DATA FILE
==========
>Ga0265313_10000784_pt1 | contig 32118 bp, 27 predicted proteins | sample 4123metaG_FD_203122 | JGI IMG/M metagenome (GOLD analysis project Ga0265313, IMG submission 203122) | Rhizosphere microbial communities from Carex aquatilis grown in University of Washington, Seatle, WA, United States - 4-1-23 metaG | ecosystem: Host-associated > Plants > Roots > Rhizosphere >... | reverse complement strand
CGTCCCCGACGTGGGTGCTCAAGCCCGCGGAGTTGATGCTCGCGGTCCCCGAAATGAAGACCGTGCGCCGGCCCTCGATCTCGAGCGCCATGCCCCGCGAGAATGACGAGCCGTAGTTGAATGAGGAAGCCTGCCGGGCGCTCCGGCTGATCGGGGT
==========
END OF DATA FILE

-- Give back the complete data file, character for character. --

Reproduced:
>Ga0265313_10000784_pt1 | contig 32118 bp, 27 predicted proteins | sample 4123metaG_FD_203122 | JGI IMG/M metagenome (GOLD analysis project Ga0265313, IMG submission 203122) | Rhizosphere microbial communities from Carex aquatilis grown in University of Washington, Seatle, WA, United States - 4-1-23 metaG | ecosystem: Host-associated > Plants > Roots > Rhizosphere >... | reverse complement strand
CGTCCCCGACGTGGGTGCTCAAGCCCGCGGAGTTGATGCTCGCGGTCCCCGAAATGAAGACCGTGCGCCGGCCCTCGATCTCGAGCGCCATGCCCCGCGAGAATGACGAGCCGTAGTTGAATGAGGAAGCCTGCCGGGCGCTCCGGCTGATCGGGGT